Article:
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  1. Teiid
  2. TEIID-2138

PG DSN for for ODBC metadata query LIKE issues

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    Details

    • Type: Quality Risk
    • Status: Closed (View Workflow)
    • Priority: Major
    • Resolution: Done
    • Affects Version/s: 7.7
    • Fix Version/s: 8.2
    • Component/s: ODBC, Query Engine
    • Labels:
      None
    • Affects:
      Documentation (Ref Guide, User Guide, etc.)

      Description

      Various clients (Cognos, Excel, DBVisualizer) exhibit different results when querying metadata.

      For instance:
      Querying ModeShape on a fresh 5.3 deploy.

      select relname from pg_catalog.pg_class c, pg_catalog.pg_namespace n where relname like E'ddl\\_alterable' and n.oid = relnamespace
      

      0 Records

      select relname from pg_catalog.pg_class c, pg_catalog.pg_namespace n where relname like E'ddl_alterable' and n.oid = relnamespace
      

      1 Record: ddl_alterable

      select relname from pg_catalog.pg_class c, pg_catalog.pg_namespace n where relname like E'ddl\_alterab__' and n.oid = relnamespace
      

      1 Record: ddl_alterable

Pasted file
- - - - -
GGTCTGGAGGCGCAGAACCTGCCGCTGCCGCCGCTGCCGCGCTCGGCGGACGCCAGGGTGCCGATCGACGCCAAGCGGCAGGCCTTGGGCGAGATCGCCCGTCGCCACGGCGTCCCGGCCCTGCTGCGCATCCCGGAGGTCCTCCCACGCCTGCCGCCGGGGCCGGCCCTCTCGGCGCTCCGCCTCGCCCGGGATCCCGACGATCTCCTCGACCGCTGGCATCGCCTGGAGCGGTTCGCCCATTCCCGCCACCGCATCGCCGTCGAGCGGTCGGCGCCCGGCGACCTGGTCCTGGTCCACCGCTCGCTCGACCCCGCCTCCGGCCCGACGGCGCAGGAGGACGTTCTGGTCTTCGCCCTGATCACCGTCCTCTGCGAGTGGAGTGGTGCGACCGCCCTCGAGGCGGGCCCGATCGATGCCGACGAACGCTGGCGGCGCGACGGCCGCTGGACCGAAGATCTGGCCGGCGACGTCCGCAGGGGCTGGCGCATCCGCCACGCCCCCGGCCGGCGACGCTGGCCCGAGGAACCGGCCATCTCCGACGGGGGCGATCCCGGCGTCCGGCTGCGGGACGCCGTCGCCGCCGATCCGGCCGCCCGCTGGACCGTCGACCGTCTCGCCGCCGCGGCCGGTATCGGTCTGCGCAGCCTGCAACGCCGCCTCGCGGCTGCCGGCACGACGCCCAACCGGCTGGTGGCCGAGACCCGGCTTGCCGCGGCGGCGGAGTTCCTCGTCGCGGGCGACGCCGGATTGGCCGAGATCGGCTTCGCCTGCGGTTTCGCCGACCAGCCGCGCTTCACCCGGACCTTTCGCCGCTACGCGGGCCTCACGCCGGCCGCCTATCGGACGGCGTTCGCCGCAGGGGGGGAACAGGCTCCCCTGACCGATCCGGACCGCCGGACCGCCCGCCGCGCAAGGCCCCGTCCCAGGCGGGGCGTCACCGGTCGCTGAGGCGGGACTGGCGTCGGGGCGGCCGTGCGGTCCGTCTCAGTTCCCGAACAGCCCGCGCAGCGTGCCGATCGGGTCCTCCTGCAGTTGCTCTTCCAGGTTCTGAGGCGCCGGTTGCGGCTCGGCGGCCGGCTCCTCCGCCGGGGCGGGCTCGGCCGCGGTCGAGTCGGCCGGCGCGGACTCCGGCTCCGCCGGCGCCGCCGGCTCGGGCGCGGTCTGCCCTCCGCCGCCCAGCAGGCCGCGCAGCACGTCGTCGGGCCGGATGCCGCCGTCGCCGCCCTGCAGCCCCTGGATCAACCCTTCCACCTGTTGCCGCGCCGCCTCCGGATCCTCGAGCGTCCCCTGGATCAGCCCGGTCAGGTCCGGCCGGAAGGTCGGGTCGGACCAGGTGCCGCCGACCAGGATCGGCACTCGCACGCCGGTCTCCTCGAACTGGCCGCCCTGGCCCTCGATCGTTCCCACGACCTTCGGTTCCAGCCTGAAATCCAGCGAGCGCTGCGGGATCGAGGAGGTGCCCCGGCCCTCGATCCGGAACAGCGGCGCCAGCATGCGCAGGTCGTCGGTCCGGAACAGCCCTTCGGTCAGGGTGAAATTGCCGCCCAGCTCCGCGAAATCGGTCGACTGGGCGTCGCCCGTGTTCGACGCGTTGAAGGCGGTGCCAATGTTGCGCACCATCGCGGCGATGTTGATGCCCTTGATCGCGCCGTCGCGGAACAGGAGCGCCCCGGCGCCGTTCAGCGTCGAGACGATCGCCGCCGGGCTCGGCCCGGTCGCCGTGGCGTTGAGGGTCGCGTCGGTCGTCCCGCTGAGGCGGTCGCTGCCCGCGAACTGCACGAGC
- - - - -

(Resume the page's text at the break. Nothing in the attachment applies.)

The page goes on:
Looking at [1] per [2]. It seems proper escaping of the E'literal' syntax is not always being performed. The Third example above shows that a wildcard is being escaped and happens to match to a literal value it expects.

      [1]
      PostgreSQL also accepts "escape" string constants, which are an extension to the SQL standard. An escape string constant is specified by writing the letter E (upper or lower case) just before the opening single quote, e.g. E'foo'. (When continuing an escape string constant across lines, write E only before the first opening quote.) Within an escape string, a backslash character () begins a C-like backslash escape sequence, in which the combination of backslash and following character(s) represents a special byte value. \b is a backspace, \f is a form feed, \n is a newline, \r is a carriage return, \t is a tab. Also supported are \digits, where digits represents an octal byte value, and \xhexdigits, where hexdigits represents a hexadecimal byte value. (It is your responsibility that the byte sequences you create are valid characters in the server character set encoding.) Any other character following a backslash is taken literally. Thus, to include a backslash character, write two backslashes (
      ). Also, a single quote can be included in an escape string by writing \', in addition to the normal way of ''.

      [2] http://www.postgresql.org/docs/8.3/interactive/sql-syntax-lexical.html#SQL-SYNTAX-STRINGS

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              • Assignee:
                shawkins Steven Hawkins
                Reporter:
                jolee Johnathon Lee
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                Dates

                • Created:
                  Updated:
                  Resolved: